The Judge is required to set out in his judgment the reasons he found the complainant’s evidence were sufficiently convincing to establish the case beyond reasonable doubt. The High Court Judge failed to do this and the Court of Appeal failed to pick up this error.

It was only after the change of Prime Ministers that the Federal Court pointed out that the complainant’s evidence lacked credibility and that the confession of sodomy was extracted by torture and improper means. The trial did not meet the standards of consistency and coherence to existing legal principles.

ragunath kesavan bar council pc 080808 01In the 2008 edition of the Anwar trials, Ragunath Kesavan (left), chairperson of the Malaysian Bar Council, said that the Federal Court’s decision to dismiss Anwar’s application for access to key evidence was a regressive decision. The decision contradicted the clear language and intent of Parliament in section 51A of the Criminal Procedure Code.

The section imposed on the prosecution a statutory duty to provide to the accused before the commencement of the trial the documents that the prosecution intended to use at the trial. This was made in the interest of enhancing an accused person’s right to a fair trial.

By barring Anwar access to CCTV footage, medical reports, chemist reports and witness statements, Anwar was severely and unfairly impaired in defending himself. The Federal Court decision did not meet the standard of coherence, consistency, certainty and predictability, impartiality and justice.

Anwar applied under Rule 137 of the Federal Court Rules 1995 to review the Federal Court’s decision in dismissing his application for disclosure under section 51A Criminal Procedure Code. The second Federal Court dismissed the application on the ground that the Federal Court does not have jurisdiction to review an earlier Federal Court decision.

Former Judge NH Chan said that the decision fly in the face of the plain words of Rule 137. Rule 137 provides that nothing shall be deemed to limit or affect the inherent powers of the court to hear any application or make any order as may be necessary to prevent an abuse of the process of the court. The Federal Court decision was clearly incoherent and inconsistent with the clear words of the Rule.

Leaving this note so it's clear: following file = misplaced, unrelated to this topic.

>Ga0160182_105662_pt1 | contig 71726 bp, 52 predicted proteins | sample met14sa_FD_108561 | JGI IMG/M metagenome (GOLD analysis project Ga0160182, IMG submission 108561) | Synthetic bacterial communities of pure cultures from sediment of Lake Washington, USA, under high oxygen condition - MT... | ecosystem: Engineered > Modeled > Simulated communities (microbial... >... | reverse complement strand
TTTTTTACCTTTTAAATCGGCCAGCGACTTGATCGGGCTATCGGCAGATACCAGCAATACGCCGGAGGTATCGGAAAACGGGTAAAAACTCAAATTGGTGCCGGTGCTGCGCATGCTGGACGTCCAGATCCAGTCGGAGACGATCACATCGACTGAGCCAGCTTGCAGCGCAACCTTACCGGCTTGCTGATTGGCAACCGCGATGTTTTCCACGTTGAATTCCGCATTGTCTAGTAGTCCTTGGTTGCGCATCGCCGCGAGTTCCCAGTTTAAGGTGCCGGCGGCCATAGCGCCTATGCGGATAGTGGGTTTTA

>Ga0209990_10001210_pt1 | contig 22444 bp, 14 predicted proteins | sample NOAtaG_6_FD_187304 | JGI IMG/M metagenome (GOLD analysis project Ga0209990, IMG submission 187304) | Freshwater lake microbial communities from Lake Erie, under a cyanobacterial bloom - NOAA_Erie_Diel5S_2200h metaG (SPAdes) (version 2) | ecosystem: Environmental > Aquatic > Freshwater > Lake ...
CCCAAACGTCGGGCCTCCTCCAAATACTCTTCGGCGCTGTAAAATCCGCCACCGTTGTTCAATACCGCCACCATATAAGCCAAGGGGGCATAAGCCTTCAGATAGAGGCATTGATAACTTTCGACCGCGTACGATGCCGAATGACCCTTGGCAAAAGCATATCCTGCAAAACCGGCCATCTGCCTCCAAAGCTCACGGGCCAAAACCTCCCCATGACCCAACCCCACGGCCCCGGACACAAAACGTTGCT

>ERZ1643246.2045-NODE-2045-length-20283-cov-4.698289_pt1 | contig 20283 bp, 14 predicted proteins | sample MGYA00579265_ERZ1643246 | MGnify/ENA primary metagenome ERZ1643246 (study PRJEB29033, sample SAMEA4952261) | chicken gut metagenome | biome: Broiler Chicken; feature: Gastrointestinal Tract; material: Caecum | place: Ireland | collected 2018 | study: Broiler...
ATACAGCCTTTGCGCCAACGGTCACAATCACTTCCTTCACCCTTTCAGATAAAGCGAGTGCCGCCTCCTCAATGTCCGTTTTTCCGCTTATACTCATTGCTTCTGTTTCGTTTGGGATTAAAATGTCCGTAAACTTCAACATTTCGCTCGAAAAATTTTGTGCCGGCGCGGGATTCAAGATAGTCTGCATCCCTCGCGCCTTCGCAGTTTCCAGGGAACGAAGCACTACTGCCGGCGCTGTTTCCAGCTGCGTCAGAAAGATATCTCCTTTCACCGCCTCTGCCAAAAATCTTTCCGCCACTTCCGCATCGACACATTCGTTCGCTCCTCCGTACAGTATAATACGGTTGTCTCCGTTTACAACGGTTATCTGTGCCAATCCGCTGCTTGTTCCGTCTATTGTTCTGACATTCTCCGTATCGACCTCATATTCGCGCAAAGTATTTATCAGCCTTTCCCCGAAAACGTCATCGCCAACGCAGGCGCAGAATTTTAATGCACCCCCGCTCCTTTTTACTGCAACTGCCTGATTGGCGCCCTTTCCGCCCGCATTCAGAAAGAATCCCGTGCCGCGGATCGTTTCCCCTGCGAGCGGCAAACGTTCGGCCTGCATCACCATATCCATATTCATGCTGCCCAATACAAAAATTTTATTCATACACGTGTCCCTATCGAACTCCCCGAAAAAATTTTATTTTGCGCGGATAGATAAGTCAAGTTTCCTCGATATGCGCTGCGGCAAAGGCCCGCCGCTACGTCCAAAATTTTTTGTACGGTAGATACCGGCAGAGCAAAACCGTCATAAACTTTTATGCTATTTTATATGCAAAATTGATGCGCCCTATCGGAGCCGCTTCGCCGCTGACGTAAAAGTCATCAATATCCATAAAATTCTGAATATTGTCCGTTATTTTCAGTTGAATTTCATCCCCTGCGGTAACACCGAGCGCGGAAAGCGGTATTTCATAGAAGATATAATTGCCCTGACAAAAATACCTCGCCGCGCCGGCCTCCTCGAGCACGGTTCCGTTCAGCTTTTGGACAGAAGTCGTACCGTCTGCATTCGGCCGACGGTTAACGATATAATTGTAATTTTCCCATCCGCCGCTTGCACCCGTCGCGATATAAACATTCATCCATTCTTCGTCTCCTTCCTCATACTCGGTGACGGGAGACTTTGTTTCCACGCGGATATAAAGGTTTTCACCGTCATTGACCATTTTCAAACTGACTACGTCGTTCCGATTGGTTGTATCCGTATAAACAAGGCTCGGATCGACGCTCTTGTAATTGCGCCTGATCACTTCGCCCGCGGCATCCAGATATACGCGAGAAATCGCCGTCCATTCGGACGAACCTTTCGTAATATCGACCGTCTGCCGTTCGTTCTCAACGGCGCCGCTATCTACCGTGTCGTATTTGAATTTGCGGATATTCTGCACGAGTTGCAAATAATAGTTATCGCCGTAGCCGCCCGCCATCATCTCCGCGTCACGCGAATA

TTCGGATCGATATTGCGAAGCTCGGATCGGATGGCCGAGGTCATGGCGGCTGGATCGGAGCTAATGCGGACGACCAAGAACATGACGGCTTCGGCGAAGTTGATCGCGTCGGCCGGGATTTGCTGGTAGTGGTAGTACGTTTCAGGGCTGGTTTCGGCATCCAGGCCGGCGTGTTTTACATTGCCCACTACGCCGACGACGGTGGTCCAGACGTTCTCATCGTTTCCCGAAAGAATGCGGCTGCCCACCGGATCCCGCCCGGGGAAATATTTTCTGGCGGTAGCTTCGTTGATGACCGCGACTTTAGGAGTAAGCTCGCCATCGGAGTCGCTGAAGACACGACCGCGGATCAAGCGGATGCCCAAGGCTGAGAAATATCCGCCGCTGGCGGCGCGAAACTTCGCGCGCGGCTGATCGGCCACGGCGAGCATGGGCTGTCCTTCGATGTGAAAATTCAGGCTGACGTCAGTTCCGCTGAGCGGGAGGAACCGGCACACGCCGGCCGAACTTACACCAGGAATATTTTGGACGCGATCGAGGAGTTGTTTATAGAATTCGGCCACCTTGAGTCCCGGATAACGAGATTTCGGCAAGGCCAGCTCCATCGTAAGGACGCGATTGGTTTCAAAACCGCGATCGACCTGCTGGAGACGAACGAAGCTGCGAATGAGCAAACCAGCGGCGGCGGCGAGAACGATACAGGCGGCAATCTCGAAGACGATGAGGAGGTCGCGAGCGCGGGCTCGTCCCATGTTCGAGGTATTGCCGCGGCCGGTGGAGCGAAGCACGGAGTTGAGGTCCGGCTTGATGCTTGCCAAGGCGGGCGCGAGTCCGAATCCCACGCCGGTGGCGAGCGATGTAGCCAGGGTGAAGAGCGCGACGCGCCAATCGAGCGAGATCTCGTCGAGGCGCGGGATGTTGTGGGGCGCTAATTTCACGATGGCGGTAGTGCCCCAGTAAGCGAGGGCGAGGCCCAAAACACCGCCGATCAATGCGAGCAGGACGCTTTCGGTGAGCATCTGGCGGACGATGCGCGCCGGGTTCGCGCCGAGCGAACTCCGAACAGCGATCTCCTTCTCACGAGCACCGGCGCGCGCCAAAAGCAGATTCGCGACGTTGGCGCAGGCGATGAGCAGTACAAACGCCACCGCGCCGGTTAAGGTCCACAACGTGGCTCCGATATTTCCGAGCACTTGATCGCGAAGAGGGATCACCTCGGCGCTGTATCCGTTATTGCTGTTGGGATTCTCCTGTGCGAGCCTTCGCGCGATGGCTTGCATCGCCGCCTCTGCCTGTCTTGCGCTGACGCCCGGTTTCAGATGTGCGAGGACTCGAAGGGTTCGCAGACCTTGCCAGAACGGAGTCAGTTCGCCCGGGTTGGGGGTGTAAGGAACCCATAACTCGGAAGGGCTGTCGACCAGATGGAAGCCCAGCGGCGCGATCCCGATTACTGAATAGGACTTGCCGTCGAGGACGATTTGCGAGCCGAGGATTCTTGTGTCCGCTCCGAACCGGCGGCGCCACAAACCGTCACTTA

The trial was filled with rulings on procedural and evidential matters that left the public with the distinct feeling that the decisions did not satisfy the standards and values of impartiality, legality, certainty, predictability, transparency and justice.

‘A bad taste in the mouth’

International and domestic observers with a sense of fair play have a bad taste in the mouth at the injustice perpetrated. The New York Times in an article published on December 13, 2011 reported that human rights groups, including Amnesty International and Human Rights Watch have criticised the trial.

Condemnation has also come from Al Gore, former US Vice President who, with Paul D Wolfowitz, the former US Deputy Secretary of Defence, wrote in the Wall Street Journal that the trial “threatens not just Mr Anwar but all those who have struggled for a freer and more democratic nation”.

Malaysians had twice missed the call to stand up and speak out against injustice in 1988 and 1998. If we miss the third chance on January 9, 2011, it will be strike three and Malaysia shall be struck out.

It is, therefore, not inappropriate to recall the famous words of Martin Niemoller who emerged as an outspoken public foe of Adolf Hitler:

“First they came for the Socialists, and I did not speak out
Because I was not a Socialist;
Then they came for the Trade Unionists and I did not speak out
Because I was not a Trade Unionist;
Then they came for the Jews and I did not speak out
Because I was not a Jew;
Then they came for me- and there was no one left to speak for me.”

Niemoller’s quotation reminds us that the people were complicit through their silence in the Nazi imprisonment, persecution and murder of millions of people. We will similarly by our silence be complicit in the erosion of our society’s foundation.

By staying neutral, by keeping silent, we will allow the Rule of Law to be replaced by the Rule of Man, criminals to go unpunished, the innocent to be denied of a fair trial, the poor losing out to the rich and the strong over the weak.

This country has deteriorated not because of bad people but because good people did not stand up and speak out against injustice. Edmund Burke said, "[A]ll that is necessary for the triumph of evil is for good men to do nothing." Tay is now standing up and speaking out. Many more must do so otherwise, they will take Anwar, then Tay and when they finally come for you, no one will be left to speak for you.